Musk’s ‘no new capital’ promise faces scrutiny

Investors are accustomed to the bold promises of Tesla Inc’s Elon Musk, but his assertion that the electric vehicle maker will not need more funds this year has many scratching their heads. How can the chief executive deliver on his many goals without a fresh infusion of outside cash?
The California-based Tesla faces a crucial time in its 15-year history. Production setbacks with its new Model 3 — the hotly anticipated sedan Tesla vowed would push electric vehicles into the mainstream — have cast a shadow over Musk’s promises and judgement. A host of new projects in the pipeline, from a semi truck to an SUV, now appear to some analysts as expensive, time-consuming distractions, even as rival automakers come to market with their own electric offerings.
A capital raise would raise alarm bells with investors as the company continues to burn money. Tesla reports first-quarter results on May 2.
Understanding Musk’s bullish prediction is a complex accounting exercise that relies on multiple best-case scenarios. These include: building a promised 5,000 Model 3 sedans per week by the end of the second quarter; curtailing or deferring high spending that added up to $3.4 billion in capital expenditures in 2017; and improving gross margins.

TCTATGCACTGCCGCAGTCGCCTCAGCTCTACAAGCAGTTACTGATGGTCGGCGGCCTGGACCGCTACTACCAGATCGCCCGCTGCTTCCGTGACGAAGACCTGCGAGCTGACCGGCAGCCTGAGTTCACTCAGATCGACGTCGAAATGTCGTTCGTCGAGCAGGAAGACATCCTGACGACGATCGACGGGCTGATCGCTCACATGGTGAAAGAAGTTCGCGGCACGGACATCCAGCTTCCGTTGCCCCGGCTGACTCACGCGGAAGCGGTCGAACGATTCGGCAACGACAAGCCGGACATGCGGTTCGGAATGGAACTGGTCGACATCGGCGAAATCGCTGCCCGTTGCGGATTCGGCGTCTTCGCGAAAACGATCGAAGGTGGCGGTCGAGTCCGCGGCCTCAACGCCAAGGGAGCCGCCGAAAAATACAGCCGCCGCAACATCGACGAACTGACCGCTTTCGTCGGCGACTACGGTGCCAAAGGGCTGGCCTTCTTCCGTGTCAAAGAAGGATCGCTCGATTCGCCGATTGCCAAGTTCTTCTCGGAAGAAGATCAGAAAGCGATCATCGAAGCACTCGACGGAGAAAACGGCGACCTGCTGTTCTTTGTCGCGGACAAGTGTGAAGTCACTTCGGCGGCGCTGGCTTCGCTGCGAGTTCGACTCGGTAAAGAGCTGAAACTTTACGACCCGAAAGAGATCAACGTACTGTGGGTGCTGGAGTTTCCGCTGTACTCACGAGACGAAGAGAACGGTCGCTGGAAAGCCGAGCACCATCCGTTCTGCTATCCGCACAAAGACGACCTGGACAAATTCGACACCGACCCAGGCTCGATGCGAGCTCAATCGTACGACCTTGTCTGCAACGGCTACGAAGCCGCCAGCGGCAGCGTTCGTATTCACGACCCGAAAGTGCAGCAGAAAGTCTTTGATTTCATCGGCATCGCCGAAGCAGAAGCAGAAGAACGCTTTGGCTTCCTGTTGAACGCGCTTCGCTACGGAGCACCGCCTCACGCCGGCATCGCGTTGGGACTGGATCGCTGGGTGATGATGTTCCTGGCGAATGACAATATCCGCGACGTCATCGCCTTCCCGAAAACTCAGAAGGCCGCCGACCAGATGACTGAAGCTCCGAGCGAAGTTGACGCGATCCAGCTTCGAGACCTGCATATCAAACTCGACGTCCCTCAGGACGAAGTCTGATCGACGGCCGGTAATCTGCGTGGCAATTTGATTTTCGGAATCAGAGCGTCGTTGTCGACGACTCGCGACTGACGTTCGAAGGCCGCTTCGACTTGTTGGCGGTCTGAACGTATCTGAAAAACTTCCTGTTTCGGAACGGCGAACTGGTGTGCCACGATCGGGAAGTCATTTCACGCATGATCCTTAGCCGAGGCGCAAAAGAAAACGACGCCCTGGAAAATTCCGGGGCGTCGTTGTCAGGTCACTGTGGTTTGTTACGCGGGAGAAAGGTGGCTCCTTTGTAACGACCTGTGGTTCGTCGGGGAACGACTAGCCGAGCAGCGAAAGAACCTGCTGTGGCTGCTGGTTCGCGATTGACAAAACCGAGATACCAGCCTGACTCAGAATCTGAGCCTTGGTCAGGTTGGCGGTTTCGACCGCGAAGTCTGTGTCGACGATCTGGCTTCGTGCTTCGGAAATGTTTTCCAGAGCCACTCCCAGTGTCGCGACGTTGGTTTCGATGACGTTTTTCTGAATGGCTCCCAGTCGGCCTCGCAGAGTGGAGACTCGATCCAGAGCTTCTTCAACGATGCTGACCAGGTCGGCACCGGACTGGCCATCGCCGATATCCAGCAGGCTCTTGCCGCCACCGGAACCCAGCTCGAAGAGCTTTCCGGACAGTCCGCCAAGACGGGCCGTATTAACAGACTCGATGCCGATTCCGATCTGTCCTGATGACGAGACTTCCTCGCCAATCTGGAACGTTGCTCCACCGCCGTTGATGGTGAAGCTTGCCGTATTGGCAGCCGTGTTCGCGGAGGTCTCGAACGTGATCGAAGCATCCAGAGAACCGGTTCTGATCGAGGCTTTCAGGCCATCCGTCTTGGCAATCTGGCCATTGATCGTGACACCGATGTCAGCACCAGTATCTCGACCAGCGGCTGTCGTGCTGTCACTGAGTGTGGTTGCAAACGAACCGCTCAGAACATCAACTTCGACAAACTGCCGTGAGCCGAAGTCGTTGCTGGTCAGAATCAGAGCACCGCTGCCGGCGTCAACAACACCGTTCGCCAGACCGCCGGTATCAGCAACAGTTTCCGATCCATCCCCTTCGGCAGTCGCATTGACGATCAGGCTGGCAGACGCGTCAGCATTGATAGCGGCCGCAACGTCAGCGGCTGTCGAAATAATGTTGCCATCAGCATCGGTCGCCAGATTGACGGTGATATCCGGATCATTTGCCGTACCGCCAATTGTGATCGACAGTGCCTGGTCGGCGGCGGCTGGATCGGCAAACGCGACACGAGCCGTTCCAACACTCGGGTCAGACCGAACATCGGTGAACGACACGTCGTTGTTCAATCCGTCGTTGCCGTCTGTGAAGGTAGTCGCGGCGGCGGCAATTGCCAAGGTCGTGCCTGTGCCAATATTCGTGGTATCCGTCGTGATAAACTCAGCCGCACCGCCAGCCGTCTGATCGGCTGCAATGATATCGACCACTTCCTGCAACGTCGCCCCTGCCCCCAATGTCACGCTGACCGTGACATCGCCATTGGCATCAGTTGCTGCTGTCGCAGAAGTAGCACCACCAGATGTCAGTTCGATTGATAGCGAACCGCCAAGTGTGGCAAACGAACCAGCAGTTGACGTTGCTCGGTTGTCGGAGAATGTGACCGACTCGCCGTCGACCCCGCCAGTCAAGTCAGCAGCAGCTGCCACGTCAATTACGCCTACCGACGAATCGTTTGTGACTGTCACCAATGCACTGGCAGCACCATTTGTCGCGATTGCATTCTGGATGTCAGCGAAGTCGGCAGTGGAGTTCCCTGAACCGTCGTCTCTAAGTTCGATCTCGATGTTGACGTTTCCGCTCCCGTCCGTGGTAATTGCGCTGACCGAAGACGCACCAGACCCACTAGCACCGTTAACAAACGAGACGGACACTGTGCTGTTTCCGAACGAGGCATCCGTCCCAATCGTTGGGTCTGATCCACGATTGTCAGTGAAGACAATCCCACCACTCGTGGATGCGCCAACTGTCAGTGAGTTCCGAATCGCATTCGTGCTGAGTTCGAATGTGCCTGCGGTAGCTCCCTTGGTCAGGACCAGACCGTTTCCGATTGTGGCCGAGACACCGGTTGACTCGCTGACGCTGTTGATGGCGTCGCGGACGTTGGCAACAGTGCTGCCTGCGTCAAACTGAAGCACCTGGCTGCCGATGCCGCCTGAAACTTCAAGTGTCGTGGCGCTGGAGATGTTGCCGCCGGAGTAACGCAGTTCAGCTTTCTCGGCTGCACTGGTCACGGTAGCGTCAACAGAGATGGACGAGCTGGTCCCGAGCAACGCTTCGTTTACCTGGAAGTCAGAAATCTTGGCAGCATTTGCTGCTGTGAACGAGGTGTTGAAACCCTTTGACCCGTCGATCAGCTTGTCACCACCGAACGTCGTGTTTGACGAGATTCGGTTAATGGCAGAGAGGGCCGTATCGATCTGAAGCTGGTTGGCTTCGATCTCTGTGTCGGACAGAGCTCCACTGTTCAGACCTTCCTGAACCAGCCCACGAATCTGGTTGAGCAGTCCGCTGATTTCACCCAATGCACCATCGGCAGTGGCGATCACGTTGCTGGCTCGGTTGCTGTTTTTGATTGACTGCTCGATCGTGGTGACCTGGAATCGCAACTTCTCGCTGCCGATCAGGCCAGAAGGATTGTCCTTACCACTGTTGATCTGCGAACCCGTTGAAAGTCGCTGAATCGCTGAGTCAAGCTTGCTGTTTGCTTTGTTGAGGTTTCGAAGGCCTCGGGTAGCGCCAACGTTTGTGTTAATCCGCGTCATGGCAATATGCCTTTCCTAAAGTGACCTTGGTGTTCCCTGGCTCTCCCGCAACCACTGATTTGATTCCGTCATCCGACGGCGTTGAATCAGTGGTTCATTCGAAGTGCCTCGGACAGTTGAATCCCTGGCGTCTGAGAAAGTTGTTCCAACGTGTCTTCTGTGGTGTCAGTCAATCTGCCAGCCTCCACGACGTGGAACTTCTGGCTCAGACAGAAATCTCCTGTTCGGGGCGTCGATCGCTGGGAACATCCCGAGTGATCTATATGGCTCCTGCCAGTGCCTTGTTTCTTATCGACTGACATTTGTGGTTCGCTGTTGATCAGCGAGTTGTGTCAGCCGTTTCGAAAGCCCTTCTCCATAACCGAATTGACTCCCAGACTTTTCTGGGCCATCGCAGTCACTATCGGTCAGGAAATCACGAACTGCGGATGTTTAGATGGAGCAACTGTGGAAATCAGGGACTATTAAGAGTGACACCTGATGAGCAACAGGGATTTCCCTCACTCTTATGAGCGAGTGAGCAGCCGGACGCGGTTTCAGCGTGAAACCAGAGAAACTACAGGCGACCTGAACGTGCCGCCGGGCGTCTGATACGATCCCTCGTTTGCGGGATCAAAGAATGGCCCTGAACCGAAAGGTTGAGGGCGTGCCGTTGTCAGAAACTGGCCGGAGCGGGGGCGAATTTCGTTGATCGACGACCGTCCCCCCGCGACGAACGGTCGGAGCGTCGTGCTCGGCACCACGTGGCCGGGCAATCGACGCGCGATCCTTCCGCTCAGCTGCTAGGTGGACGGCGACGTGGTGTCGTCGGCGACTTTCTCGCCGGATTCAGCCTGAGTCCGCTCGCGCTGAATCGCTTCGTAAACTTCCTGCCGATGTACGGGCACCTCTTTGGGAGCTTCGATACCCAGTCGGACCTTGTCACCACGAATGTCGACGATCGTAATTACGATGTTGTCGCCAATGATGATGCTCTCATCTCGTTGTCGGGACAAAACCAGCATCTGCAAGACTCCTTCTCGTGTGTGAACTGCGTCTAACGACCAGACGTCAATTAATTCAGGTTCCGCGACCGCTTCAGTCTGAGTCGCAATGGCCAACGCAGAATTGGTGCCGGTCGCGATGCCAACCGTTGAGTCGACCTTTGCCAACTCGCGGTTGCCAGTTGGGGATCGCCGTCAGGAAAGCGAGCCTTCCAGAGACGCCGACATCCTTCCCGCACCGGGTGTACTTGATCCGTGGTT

The dearth of information about Tesla’s multiple capital-intensive projects — from the Model Y crossover this year, the partially built battery Gigafactory in Nevada, and the Semi truck and Roadster, forecast to begin production in 2019 and 2020 — complicates the task.
“There are a lot of moving parts there,” Andrew Walker of Rangeley Capital, which holds a small short position in Tesla, said. “It’s just so many questions and such a black box, it’s very difficult to determine going forward.” Shorts bet that a share price will fall.
UBS analyst Colin Langan has estimated that Tesla — which ended 2017 with $3.37 billion in cash — could fall below a cushion of $1 billion at the end of June due to estimated negative free cash flow of $1.6 billion in the first half of the year. Some, like Bernstein, put that estimate higher, at negative $1.8 billion.
Subtracting another $1.2 billion for 2018 debt refinancing and accrued liabilities reduces Tesla’s cash level to $600 million, UBS calculates. Using a more bullish free cash flow model, such as Morgan Stanley’s first-half estimate of negative $880 million, Tesla would still hover just above the cushion, at $1.3 billion.
“Tesla may not ‘need’ to raise funds, but many investors expect that the company will very much ‘want’ to,” wrote Morgan Stanley’s Adam Jonas in a note published last week. — Reuters